Protecting climate with forests
Robert B. Jackson, James T. Randerson, Josep G. Canadell, Ray G. Anderson, Roni Avissar, Dennis D. Baldocchi, Gordon B. Bonan, Ken Caldeira, Noah S. Diffenbaugh, Christopher B. Field, Bruce A. Hungate, Esteban G. Jobbagy, Lara M. Kueppers, Marcelo D. Nosetto & Diane E. Pataki
Climate mitigation policies often only take into account their effect on atmospheric CO2. However, implementing projects such as widespread afforestation would have many biophysical effects as well that could change temperature even more than carbon dioxide. Ignoring these effects could lead to the implementation of projects that are in fact counter productive.
Jackson, R. B.; Randerson, J. T.; Canadell, J. G.; Anderson, R. G.; Avissar, R.; Baldocchi, D. D.; Bonan, G. B.; Caldeira, K.; Diffenbaugh, N. S.; Field, C. B.; Hungate, B. A.; Jobbagy, E. G.; Kueppers, L. M.; Nosetto, M. D.; Pataki, D. E., 2008. Protecting climate with forests, Environmental Research Letters 3 (4):44006.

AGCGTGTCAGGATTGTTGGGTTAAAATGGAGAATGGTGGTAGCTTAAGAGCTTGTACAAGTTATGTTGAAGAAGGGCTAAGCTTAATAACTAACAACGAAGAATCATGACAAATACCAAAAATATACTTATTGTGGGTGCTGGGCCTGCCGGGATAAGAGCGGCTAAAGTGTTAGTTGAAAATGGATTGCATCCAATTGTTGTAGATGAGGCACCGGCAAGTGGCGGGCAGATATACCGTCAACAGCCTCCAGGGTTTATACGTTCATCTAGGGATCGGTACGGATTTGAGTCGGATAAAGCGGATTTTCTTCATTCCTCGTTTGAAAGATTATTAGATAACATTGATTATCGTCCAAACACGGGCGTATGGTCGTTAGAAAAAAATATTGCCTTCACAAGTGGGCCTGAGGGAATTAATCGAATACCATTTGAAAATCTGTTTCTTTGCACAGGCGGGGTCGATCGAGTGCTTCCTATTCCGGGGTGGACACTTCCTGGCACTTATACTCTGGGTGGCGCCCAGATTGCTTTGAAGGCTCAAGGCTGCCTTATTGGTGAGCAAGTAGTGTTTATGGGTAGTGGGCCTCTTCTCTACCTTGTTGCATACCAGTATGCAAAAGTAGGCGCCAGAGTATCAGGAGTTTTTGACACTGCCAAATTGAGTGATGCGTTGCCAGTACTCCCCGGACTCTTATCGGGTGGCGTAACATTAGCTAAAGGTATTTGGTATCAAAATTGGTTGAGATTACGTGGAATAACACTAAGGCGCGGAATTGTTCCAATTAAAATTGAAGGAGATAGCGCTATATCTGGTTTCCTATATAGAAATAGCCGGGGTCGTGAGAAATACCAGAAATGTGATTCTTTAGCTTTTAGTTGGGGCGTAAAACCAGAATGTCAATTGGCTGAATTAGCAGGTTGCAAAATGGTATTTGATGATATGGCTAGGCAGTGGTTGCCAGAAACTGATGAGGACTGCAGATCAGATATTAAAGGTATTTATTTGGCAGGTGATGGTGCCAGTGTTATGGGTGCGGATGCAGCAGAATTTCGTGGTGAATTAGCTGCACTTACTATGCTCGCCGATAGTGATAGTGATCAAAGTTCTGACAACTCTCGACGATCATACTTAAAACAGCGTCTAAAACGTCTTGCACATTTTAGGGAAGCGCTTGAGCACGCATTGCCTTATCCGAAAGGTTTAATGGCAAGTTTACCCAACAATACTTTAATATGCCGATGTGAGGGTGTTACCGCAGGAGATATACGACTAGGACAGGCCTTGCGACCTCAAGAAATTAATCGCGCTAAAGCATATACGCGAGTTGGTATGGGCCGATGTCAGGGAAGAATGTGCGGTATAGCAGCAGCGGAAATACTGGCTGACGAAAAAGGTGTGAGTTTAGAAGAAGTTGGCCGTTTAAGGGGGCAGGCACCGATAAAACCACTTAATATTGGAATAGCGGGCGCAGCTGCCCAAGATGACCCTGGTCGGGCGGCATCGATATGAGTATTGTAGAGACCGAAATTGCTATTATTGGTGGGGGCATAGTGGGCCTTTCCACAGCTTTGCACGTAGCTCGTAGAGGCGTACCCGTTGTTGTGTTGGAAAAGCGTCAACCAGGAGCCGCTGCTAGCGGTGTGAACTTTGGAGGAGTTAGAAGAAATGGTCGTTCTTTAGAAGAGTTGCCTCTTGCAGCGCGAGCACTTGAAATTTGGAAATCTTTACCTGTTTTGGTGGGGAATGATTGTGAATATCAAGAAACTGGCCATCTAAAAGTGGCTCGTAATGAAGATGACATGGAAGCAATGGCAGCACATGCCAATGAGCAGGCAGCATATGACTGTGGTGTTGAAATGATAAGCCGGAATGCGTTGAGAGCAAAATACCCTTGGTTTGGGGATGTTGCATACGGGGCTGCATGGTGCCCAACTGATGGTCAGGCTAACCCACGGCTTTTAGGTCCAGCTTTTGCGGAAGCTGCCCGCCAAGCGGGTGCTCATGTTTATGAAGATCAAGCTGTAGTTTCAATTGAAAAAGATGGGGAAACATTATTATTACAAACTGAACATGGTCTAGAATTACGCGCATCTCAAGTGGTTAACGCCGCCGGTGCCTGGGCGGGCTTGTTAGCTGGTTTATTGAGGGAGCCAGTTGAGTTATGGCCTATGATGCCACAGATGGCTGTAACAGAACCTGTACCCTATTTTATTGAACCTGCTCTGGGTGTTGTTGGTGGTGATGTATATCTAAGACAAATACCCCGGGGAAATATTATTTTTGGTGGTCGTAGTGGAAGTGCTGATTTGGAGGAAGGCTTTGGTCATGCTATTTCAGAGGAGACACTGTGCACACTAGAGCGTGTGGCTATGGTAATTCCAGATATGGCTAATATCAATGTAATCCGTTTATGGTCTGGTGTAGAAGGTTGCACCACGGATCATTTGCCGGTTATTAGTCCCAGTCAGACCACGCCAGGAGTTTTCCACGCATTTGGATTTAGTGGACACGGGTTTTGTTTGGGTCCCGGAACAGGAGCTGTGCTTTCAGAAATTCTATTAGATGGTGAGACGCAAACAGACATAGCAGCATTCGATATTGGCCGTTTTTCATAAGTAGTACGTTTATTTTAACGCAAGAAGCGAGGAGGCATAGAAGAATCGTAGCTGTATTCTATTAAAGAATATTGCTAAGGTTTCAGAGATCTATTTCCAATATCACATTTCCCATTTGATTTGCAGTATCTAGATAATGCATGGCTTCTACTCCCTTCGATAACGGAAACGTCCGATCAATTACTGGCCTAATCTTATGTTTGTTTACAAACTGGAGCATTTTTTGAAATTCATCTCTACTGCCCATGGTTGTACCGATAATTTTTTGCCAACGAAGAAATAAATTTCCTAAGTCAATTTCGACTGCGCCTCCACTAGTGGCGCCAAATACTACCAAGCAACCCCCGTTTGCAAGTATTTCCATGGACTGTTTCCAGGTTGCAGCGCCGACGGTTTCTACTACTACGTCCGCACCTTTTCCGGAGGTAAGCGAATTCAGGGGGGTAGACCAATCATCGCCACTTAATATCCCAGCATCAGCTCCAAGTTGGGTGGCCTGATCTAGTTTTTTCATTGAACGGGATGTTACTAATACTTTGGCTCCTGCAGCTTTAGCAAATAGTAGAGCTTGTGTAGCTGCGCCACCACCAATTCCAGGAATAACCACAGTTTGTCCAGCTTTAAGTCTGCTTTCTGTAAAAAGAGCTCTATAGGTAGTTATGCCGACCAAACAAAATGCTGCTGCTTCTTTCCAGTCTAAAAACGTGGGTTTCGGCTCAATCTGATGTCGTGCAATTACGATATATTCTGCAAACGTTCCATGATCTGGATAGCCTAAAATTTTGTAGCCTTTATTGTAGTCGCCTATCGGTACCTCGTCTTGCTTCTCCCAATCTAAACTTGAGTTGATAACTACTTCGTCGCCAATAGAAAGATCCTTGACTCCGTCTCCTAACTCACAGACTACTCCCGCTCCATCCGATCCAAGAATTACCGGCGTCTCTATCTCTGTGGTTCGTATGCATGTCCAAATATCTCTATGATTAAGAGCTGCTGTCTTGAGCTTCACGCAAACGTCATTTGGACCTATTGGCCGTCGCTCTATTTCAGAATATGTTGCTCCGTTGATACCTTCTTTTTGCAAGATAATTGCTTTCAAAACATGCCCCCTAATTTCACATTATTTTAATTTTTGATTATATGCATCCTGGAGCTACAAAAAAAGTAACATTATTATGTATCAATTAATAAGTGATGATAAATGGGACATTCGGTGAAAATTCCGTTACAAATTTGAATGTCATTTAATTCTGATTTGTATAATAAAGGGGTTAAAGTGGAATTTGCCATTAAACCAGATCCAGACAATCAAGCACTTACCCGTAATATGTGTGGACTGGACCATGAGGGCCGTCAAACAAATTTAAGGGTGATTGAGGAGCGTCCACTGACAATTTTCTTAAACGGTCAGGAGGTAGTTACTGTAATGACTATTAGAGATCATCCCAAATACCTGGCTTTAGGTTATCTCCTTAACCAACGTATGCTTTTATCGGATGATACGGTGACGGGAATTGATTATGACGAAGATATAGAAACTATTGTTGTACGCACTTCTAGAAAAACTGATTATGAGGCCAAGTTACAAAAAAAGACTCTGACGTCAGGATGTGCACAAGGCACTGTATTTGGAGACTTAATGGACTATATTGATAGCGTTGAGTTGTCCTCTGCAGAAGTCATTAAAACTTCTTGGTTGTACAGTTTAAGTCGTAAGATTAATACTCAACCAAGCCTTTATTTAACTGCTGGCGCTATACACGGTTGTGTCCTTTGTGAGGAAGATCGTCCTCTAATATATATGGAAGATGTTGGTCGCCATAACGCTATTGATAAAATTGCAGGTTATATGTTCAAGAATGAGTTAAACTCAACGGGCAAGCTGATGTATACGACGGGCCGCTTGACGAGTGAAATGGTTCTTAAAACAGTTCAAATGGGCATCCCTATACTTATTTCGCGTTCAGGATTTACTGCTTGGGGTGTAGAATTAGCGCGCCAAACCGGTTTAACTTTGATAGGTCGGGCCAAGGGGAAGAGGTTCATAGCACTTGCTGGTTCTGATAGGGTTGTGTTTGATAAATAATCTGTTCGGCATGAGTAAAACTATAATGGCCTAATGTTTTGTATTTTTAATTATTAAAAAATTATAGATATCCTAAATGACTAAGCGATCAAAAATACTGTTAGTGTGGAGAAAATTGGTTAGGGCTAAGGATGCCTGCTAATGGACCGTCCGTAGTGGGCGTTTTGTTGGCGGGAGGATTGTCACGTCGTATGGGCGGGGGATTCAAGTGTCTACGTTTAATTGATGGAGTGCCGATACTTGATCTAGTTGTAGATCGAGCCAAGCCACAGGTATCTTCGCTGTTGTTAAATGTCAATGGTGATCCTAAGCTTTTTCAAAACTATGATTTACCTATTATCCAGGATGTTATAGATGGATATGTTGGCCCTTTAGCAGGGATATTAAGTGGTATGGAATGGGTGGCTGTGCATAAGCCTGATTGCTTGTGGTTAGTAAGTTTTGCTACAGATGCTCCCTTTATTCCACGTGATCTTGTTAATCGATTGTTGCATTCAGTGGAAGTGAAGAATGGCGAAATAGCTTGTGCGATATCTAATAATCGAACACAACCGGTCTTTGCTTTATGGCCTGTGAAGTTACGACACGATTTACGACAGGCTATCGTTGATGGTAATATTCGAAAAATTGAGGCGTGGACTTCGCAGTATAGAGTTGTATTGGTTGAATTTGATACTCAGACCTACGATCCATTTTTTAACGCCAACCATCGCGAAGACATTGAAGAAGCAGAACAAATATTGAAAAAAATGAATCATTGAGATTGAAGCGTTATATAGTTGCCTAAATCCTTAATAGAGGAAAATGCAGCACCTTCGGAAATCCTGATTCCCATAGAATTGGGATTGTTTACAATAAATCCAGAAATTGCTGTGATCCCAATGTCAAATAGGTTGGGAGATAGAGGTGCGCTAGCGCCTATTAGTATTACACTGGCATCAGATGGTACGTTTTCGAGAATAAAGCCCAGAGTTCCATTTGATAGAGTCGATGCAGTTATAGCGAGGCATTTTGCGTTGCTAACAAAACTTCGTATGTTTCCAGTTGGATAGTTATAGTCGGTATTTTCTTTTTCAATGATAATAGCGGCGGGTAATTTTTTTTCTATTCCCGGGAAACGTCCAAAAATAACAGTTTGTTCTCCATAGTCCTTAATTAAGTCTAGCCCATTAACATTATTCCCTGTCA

Policies for climate mitigation on land rarely acknowledge biophysical factors, such as reflectivity, evaporation, and surface roughness. Yet such factors can alter temperatures much more than carbon sequestration does, and often in a conflicting way. We outline a framework for examining biophysical factors in mitigation policies and provide some best-practice recommendations based on that framework. Tropical projects—avoided deforestation, forest restoration, and afforestation—provide the greatest climate value, because carbon storage and biophysics align to cool the Earth. In contrast, the climate benefits of carbon storage are often counteracted in boreal and other snow-covered regions, where darker trees trap more heat than snow does. Managers can increase the climate benefit of some forest projects by using more reflective and deciduous species and through urban forestry projects that reduce energy use. Ignoring biophysical interactions could result in millions of dollars being invested in some mitigation projects that provide little climate benefit or, worse, are counter-productive.